You Want to Put What Where?!?
You feel totally fine, you’ve been minding your own business and being a good person. You see your primary doctor for a routine physical, and right as you’re about to leave and celebrate your good health, BAM.
You want me to do WHAT?!?
Well, happy birthday, sounds like you may have recently turned 50, and your doctor has suggested a screening colonoscopy. While at first glance, waterboarding may sound like a more pleasant alternative, a colonoscopy is actually not that bad.
Here are some answers to some of the questions that may be running through your head.
(Along with “Get me out of here!” “Remind me to find a new doctor” and “From now on I’m 35 if anyone asks.”)
- Why exactly are we doing this? I feel fine. So, that’s the beauty of colonoscopy. Instead of waiting until you don’t feel fine, the purpose of this test is to prevent the development of a problem before it starts. Specifically, colon cancers typically form from benign, precancerous polyps, most of which never cause any symptoms. So the whole point of a colonoscopy is to take a good look at your whole colon, and remove any polyps BEFORE they have a chance to progress into cancer.
- What exactly is “the prep”? The prep is like the Voldermort of medicine. Everyone is terrified of it, no one wants to even discuss it. In order to get a good look at the whole colon and not miss any small polyps, the colon needs to be cleaned. Unless you’re my mother (who loved the prep because she lost 3 pounds), you will likely find this to be the worst part of the whole endeavor. The “cleansing process” usually starts a few days to a week before the procedure, where you might be asked to eat a modified diet, to avoid things that are hard to digest and tend to hang around. Remember that time you forgot you had eaten corn, until you got a visual reminder 3 days later? Ya that’s what I’m talking about… 24-36 hours before the test, the real party begins. Here is where you’ll be asked to consume an agent that will draw water into your colon, and direct your body to flush it out. It’s like that time you drank the water in Mexico, but, er, more.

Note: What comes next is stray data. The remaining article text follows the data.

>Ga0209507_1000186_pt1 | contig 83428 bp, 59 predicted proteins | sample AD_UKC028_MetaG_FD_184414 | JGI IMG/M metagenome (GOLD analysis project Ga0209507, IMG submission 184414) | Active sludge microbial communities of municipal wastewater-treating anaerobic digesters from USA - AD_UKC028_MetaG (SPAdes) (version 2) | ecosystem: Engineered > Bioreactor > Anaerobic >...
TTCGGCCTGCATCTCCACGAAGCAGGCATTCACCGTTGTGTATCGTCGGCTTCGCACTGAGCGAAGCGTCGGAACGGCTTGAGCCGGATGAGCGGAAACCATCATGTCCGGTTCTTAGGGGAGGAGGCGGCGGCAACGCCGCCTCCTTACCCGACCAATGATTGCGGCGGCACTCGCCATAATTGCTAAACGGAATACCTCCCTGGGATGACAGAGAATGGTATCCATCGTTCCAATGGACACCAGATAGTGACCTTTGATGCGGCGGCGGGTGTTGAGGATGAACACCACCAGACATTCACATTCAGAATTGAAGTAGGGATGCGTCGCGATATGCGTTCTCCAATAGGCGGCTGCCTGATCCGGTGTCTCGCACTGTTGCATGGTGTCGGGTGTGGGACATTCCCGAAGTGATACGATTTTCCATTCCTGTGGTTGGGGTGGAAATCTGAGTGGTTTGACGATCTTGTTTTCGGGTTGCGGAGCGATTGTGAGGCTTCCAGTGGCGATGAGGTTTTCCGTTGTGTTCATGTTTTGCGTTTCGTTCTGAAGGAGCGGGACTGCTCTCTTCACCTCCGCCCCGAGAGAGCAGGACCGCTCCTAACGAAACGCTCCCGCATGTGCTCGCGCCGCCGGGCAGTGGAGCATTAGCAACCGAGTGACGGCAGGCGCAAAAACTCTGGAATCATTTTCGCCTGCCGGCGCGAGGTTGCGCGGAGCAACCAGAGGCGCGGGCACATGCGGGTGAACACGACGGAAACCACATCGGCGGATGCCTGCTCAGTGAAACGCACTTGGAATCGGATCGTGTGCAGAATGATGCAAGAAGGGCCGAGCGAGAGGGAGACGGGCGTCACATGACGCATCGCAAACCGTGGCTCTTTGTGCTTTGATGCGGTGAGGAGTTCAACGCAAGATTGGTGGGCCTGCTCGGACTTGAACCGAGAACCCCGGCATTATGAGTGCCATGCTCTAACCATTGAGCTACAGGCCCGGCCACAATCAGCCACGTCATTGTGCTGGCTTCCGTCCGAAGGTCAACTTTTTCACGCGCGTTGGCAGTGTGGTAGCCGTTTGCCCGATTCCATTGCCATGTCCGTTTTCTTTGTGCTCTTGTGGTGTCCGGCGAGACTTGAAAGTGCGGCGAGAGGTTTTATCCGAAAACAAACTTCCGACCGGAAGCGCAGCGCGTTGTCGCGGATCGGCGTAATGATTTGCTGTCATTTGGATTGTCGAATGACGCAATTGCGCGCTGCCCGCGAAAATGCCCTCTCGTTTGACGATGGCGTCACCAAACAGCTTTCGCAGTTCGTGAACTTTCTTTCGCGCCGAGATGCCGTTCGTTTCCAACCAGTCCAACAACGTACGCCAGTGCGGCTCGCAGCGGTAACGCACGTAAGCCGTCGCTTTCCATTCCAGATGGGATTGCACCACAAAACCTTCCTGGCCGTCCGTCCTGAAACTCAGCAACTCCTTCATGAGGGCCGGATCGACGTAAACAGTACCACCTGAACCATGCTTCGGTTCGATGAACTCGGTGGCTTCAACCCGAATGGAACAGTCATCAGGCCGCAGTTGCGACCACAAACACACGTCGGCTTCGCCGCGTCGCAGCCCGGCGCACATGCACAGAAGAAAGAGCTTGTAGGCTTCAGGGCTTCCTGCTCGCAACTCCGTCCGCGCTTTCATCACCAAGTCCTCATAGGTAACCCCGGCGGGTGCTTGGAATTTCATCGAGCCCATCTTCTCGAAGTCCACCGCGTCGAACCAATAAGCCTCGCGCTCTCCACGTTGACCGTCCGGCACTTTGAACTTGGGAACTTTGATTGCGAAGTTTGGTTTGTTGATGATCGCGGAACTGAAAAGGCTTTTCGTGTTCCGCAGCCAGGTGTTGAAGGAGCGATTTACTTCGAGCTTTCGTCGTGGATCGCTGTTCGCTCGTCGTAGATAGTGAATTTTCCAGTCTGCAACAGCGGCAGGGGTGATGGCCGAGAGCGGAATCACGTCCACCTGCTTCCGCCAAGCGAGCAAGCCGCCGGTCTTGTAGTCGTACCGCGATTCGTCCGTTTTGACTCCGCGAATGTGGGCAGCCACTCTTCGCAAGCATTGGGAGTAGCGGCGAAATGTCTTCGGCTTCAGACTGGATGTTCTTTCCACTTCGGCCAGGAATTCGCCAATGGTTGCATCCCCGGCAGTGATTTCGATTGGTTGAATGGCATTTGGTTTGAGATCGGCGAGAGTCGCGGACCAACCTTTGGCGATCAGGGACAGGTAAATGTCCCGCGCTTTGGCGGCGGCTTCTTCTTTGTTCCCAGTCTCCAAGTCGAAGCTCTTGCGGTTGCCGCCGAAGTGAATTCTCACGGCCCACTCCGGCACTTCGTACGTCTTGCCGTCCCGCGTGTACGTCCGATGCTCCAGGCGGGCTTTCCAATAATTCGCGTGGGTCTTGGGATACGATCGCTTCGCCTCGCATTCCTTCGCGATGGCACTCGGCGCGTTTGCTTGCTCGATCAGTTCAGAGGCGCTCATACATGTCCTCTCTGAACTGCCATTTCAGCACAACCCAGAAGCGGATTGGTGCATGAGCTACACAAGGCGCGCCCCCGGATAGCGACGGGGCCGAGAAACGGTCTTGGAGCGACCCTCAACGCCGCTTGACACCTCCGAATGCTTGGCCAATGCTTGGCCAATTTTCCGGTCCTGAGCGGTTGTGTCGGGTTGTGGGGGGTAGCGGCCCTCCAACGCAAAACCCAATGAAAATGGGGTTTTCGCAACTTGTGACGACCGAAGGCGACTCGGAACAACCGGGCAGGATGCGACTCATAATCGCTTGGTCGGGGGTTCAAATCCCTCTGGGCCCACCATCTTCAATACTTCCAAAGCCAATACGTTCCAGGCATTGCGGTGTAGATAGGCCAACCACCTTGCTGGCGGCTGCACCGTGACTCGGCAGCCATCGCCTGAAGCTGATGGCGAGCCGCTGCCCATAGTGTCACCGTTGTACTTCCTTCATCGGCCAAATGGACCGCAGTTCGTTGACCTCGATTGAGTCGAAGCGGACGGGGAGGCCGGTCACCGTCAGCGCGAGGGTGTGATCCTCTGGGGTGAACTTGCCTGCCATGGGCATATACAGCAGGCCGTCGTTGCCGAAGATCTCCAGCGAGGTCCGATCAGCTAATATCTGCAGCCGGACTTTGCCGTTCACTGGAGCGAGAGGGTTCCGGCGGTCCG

- The big day. Today is like Sunday. Put your feet up, and relax. Once you arrive, you’ll be checked in, asked to change, and a nurse will likely put in an IV. Once the doctor is ready, you’ll be given what’s called “conscious sedation,” meaning you’re conscious (in a medical sense – as in you’re breathing), but sedated. Like having too many margaritas, but without the hangover. Once the procedure is done (takes anywhere from 10-50 minutes), you wake up, and go home!
- When do I get to do this again? This depends on a number of things. If everything is normal, you have no precancerous polyps, and no family history of colon cancer, you likely won’t need to repeat the test for another 10 years. But put your iPhone down – there are a lot of things that might shorten that interval, like certain types of polyps, if a family member has colon cancer or polyps, if a large polyp is removed, or if the prep wasn’t great. So this is something you’ll need to discuss with your doctor after the procedure. If any polyp were removed or biopsies taken, make sure you find out the results and understand them.